HIGHER EDUCATION PROFESSIONAL | EDUCATOR | DOCTORAL STUDENT
My interest in education dates back to my days in high school when I wanted to become an English teacher. Over the years, my professional and educational experiences have shaped and expanded my vocation to higher education. During the last 8 years at LaGuardia’s Center for Teaching and Learning, I have been engaged in multiple initiatives and working closely with both Academic Affairs and Student Affairs colleagues to promote student success. Now, as the Associate Director of ePortfolio and Digital Learning my role is primarily devoted to overseeing the ePortfolio programming and development across the College expanding across four key areas: ePortfolio use and curriculum integration; digital learning programming; faculty and staff professional development; and data reporting for assessment and program outcomes. These are areas that I’ve been involved in for the last three years and they’ve shaped my career in higher education.
Although I was always interested in working in education since my younger years, my journey has taken me through different stages and career choices. Shortly after moving to New York City, I enrolled at LaGuardia Community College where I completed my Associate’s Degree. It was at LaGuardia where I chose to pursue Psychology as a career and so I moved to Hunter College where I completed my Bachelor’s Degree in Psychology. It was around this time when I started working at LaGuardia’s Center for Teaching and Learning teaching students how to build and develop electronic portfolios. Serving such a diverse student population, with various levels of academic needs, made me re-discover my growing interest in education and the complexity of the higher education system. I wanted to learn more so I decided to complete my Master’s Degree in Educational Psychology at Hunter College. By this time, my work at LaGuardia had exposed me to other areas of administration and collaboration with both faculty and staff in professional development settings. I was part of a college-wide Task Force that implemented a re-designed first year seminar course; took part in the design, plan, and delivery of the professional development seminar for faculty teaching this new course; took part in the training and supervision of a newly-established peer mentoring program; co-led a seminar for faculty teaching capstone courses across different disciplines; and was actively engaged in collaborating with staff from different areas of the college. It was then when I decided to pursue a doctoral degree in higher education.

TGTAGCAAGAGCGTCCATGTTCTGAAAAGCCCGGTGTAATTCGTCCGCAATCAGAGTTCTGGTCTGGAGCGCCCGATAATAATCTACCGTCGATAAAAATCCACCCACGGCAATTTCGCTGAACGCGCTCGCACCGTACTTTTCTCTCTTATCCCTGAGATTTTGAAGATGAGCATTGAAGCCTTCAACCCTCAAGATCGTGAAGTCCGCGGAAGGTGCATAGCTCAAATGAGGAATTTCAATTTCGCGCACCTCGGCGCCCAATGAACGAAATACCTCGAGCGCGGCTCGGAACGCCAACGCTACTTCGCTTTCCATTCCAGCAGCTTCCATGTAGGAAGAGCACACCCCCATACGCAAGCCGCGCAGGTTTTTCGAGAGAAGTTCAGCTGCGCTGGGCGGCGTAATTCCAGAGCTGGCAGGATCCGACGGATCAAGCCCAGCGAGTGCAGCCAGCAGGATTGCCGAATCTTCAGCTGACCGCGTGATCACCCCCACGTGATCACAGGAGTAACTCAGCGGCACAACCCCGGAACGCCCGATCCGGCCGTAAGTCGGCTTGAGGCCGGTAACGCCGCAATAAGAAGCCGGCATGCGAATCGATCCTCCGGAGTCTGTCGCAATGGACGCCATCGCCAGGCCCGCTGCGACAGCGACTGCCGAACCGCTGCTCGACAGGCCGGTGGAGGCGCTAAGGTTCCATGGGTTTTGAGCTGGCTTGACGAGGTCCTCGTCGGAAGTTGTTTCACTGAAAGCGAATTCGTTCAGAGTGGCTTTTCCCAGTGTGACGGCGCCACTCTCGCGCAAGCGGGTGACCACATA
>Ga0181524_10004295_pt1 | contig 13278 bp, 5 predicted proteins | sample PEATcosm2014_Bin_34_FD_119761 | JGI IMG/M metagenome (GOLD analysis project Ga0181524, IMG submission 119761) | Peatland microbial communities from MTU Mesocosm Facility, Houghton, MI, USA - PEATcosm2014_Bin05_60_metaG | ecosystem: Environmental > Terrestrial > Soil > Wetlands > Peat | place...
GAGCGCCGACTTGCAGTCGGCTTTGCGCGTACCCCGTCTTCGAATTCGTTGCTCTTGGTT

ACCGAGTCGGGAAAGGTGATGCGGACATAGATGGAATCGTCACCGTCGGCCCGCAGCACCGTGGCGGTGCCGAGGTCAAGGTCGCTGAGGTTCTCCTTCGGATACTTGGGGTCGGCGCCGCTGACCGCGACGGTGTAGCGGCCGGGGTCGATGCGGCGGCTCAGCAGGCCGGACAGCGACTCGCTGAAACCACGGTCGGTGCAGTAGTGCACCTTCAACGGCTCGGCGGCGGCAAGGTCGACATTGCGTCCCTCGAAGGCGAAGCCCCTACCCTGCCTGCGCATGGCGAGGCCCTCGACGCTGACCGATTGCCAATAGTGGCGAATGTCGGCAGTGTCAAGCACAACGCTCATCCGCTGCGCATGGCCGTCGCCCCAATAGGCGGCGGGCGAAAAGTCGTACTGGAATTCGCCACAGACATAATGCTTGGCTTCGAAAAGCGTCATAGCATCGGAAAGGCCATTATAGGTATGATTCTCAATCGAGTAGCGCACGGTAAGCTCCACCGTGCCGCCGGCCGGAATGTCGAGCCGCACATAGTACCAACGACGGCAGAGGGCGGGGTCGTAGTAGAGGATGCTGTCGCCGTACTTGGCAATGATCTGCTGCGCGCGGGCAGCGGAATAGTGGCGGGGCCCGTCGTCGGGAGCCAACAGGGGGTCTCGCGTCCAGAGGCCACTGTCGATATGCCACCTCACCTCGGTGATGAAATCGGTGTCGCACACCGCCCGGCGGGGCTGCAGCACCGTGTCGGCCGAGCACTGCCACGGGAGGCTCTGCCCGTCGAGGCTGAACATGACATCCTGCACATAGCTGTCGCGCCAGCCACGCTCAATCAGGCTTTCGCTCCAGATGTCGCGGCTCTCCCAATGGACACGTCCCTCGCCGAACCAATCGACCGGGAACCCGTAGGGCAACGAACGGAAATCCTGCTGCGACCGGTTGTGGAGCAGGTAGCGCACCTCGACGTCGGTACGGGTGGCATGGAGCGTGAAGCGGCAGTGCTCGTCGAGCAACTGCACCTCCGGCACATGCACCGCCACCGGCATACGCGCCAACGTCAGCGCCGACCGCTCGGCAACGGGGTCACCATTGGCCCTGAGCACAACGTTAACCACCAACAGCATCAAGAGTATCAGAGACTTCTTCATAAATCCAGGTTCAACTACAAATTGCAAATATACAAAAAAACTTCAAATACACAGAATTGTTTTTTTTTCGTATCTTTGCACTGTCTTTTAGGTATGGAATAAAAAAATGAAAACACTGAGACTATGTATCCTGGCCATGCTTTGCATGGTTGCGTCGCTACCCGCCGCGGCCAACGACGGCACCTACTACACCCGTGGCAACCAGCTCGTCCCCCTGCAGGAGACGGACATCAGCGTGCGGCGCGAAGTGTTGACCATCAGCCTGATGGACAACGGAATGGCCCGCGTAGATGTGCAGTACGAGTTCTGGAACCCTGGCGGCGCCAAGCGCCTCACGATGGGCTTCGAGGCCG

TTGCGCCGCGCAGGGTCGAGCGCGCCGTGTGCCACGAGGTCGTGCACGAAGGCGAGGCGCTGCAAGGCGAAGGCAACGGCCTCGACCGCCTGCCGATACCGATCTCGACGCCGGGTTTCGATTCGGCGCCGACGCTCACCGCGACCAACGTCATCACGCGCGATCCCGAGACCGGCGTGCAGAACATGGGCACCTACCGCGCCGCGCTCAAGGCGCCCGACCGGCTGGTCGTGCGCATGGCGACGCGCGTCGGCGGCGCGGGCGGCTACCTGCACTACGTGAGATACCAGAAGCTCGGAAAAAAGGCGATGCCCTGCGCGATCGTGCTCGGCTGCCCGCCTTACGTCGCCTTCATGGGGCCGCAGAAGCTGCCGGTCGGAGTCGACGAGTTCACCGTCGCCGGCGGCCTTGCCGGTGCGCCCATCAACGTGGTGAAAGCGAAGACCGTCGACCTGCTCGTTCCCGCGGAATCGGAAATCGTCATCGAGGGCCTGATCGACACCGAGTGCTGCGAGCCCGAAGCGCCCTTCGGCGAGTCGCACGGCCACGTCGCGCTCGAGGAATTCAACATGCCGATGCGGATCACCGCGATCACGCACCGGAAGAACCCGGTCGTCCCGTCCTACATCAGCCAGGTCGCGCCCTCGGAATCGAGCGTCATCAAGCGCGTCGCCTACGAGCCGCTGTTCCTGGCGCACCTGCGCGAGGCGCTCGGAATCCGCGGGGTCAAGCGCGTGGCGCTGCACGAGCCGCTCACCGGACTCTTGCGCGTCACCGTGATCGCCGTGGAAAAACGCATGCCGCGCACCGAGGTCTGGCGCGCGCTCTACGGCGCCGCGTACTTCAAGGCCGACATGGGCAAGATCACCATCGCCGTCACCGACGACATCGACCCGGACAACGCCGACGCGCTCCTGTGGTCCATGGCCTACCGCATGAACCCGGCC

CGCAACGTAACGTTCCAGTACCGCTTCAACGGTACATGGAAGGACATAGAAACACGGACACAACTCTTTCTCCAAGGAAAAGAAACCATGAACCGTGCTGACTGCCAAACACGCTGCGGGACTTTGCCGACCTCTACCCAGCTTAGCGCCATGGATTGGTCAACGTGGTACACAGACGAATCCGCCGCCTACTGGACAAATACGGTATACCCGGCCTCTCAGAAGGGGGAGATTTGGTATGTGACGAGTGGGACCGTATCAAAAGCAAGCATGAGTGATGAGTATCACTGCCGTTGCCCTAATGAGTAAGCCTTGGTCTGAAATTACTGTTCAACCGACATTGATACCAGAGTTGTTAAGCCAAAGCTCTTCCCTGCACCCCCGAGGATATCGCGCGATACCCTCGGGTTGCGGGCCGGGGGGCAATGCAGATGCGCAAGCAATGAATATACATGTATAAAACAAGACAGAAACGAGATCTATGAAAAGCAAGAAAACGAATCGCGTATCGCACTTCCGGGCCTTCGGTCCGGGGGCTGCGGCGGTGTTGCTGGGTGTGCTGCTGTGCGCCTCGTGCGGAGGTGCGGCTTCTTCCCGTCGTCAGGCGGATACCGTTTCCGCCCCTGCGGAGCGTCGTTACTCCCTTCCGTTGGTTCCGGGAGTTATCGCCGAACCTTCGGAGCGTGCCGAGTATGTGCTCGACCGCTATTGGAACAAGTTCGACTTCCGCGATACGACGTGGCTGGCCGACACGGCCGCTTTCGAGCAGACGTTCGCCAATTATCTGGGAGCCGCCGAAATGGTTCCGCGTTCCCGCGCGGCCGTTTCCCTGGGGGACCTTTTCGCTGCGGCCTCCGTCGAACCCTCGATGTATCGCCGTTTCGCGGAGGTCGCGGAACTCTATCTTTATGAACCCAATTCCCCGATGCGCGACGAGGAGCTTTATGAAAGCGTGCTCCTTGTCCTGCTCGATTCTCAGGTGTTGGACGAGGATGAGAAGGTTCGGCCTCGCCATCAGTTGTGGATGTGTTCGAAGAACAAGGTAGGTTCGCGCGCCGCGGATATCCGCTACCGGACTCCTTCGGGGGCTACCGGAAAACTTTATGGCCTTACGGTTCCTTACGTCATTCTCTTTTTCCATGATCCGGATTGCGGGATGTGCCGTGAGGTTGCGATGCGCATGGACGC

Now, I am a doctoral student in the Higher and Postsecondary Education (HPSE) program at Teachers College in Columbia University. My program prepares future scholars and higher education practitioners to become critical thinkers and active members of the community. My training involves an in-depth look at higher education as an enterprise, considering the many layers involved and impact such as the student, the organization, and the society. Being part of this program while working at a community college allows to integrate knowledge and theory in meaningful and practical ways. I find that what I learn in the classroom directly impacts my working environment and optimizes my performance and decision making process. My current research interests in higher education include: community colleges, minority students accessing higher education, the transfer experience, and curriculum development for inclusiveness.
Areas of my work
My work also involves working with faculty who teach the first year seminar and capstone courses. My goal is to create spaces for integration, collaboration, feedback, and environments conducive to developing pedagogical tools for teaching and learning in and outside the classroom.
I am actively engaged in collaborations with different offices, departments, and divisions to design initiatives and projects aimed at student success and ePortfolio development. These collaborations also include providing support in the planning and implementation of ePortfolio programming and curriculum among other Academic Affairs-related initiatives.
Data & Assessment
Numbers make a difference. I currently manage the student satisfaction survey data administered to students who take the first year seminar course. Moreover, I work on developing additional data collection sources for assessment purposes for two peer mentoring programs. My work involves both qualitative and quantitative data.
Over the years, I've developed a strong body of work around peer mentoring particularly with first-year college students. In my previous role, I supervised a team of 40 peer mentors that work with faculty teaching a first year seminar course across 8 disciplines at the College. Now, I oversee a program of full-time and part-time staff members with a strong peer mentoring commitment to all students we serve.